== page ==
Course description

We are in an era of unprecedented access to information via digital news, the
internet, and social media. This also comes with significant misinformation — for
example, in 2016, Oxford Dictionaries named ‘post-truth’ as its word of the year. Yet
how prevalent is fake news, and how has this shaped modern politics? To what extent
do “echo chambers” or the “backfire effect” exist as a result of social media, and are
they interfering with our ability to separate fact from fiction? The course will first
define the challenges faced, using examples of how misinformation affected elections
both historically and recently in the US, the UK, and Europe. It will survey academic
studies in political behavior that analyze both how individuals consume political
information from social media, and how partisanship and polarization are making the
problem worse. The course will conclude by discussing the nascent policy solutions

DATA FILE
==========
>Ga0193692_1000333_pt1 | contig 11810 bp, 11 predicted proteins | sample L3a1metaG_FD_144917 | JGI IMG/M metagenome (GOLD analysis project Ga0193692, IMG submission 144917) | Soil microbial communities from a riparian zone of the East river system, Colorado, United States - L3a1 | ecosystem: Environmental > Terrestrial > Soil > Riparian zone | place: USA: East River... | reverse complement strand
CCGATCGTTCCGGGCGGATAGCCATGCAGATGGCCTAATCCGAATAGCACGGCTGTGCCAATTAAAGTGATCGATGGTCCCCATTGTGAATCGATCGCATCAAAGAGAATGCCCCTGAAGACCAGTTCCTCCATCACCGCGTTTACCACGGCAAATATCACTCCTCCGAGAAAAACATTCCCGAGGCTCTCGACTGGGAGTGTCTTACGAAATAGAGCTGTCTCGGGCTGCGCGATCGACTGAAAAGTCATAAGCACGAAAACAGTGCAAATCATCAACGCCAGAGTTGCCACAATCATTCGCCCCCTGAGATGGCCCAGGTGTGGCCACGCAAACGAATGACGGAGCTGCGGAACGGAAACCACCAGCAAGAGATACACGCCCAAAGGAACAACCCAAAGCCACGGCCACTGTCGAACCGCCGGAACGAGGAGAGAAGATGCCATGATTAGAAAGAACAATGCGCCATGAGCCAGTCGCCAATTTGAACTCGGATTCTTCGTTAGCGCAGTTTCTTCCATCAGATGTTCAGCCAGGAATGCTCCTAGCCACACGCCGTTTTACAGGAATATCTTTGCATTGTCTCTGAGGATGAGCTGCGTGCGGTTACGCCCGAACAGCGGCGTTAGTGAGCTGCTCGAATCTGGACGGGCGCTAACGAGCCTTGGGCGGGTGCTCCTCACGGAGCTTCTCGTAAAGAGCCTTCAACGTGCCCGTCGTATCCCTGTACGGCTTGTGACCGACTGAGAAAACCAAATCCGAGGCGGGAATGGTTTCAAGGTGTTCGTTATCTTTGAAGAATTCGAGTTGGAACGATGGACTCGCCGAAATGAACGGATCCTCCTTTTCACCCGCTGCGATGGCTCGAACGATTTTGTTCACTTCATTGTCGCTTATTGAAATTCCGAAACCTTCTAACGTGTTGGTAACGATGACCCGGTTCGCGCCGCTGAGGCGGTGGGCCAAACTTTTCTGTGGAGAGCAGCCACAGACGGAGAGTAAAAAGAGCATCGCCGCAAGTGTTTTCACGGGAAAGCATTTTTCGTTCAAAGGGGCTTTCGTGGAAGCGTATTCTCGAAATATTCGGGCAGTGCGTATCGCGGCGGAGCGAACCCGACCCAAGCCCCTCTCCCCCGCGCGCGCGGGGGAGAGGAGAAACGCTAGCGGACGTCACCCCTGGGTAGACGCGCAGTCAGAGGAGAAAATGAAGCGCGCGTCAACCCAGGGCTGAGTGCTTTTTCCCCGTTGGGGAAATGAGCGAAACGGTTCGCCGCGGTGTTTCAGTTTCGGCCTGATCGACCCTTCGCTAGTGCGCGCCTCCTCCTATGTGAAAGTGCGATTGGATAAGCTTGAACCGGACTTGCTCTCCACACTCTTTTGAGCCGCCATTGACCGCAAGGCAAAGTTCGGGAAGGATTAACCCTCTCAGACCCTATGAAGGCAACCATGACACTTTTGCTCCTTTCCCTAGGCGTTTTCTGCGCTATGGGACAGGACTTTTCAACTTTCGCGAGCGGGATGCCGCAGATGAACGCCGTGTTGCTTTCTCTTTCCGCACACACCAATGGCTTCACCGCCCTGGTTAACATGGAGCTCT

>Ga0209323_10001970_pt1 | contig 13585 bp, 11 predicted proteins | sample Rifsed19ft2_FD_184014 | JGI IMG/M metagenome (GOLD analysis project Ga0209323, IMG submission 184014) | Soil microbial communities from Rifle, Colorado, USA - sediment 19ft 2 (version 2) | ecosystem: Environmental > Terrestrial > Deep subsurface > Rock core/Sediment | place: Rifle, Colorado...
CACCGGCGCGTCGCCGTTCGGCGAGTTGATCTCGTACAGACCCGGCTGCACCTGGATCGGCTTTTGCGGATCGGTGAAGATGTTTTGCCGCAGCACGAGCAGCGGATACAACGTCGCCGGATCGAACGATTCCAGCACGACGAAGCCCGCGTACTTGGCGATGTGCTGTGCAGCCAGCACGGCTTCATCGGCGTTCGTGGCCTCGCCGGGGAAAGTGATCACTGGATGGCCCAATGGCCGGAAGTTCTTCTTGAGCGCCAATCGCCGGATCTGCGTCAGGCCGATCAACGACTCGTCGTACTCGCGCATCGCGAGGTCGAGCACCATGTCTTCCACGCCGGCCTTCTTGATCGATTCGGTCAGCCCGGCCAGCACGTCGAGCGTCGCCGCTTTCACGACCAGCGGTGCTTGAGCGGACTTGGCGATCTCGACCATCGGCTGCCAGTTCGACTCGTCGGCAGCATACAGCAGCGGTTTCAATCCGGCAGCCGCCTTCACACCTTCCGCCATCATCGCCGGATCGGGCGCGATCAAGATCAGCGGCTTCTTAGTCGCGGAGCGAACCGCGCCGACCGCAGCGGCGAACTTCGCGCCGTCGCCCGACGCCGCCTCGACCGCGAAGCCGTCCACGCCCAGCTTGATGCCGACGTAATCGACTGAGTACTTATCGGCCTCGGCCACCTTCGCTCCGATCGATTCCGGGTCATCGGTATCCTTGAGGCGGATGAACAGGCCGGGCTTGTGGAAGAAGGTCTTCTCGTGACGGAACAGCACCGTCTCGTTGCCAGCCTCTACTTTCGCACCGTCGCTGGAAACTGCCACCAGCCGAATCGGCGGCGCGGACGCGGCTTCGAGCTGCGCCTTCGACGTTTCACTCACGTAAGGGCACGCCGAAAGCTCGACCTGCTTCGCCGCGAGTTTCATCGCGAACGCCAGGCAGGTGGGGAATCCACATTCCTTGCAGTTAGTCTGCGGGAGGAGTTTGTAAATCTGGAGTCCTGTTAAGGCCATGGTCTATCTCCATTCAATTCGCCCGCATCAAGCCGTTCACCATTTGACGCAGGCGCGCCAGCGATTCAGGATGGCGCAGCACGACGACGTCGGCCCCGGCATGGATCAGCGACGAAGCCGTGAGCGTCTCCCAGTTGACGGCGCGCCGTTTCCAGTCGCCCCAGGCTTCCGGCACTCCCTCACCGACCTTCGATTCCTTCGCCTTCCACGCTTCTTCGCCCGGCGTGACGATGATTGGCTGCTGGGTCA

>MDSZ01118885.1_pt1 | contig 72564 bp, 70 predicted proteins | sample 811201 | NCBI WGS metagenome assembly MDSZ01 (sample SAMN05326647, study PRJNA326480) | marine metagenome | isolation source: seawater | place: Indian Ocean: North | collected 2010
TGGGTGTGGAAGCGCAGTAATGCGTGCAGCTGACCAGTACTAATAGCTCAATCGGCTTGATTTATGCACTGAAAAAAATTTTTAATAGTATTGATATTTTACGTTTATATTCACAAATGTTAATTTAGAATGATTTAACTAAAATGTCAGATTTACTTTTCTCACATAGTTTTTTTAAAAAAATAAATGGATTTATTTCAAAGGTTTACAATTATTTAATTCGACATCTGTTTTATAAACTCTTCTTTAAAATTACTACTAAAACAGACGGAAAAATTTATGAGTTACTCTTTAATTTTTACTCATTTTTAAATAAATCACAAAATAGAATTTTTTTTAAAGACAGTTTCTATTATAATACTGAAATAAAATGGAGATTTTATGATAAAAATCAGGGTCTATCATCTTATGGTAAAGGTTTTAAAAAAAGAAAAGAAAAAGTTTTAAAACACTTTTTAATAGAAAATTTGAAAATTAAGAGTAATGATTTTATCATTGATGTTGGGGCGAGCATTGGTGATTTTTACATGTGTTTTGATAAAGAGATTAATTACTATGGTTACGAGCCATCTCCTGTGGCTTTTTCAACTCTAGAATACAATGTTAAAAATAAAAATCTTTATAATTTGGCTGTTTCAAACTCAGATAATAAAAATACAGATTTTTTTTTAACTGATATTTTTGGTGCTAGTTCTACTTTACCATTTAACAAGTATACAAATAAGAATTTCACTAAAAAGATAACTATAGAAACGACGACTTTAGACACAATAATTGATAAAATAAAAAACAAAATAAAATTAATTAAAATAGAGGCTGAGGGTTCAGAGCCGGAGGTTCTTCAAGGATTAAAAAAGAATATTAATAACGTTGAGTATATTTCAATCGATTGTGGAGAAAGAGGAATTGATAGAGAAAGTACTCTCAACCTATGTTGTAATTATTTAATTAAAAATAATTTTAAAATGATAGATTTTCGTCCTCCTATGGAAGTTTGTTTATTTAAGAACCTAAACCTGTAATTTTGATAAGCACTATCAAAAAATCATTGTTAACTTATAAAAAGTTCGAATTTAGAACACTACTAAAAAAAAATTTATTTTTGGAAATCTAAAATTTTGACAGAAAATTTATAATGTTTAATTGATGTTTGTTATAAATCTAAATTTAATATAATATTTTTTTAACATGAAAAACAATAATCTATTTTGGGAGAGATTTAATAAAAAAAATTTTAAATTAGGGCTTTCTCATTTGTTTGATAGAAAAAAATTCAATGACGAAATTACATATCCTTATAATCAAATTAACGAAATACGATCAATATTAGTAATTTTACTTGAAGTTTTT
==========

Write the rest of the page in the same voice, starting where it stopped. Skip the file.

to combat the spread of fake news — from Facebook’s crowdsourcing initiatives to
France’s proposed legislation regarding election campaigns. Through readings,
discussions, and written assignments, students will learn how to better evaluate
evidence when it comes to politics and policy. (CP)

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Previously offered classes

Winter 2023: Online course

Section ID:GOVT 3294 001-LEC
Session:3-week Winter session
Class dates:January 3-20, 2023
Final exam/project due:Friday January 20, 11:59 PM (see Final exams)
Time / room:
Mode of instruction:Online (async)
Grade:Student option
Instructor:Cirone, A. (aec287)
Min. enroll:6
Max. enroll:30
To enroll:Enrollment for this class is closed.

See Online Learning FAQs.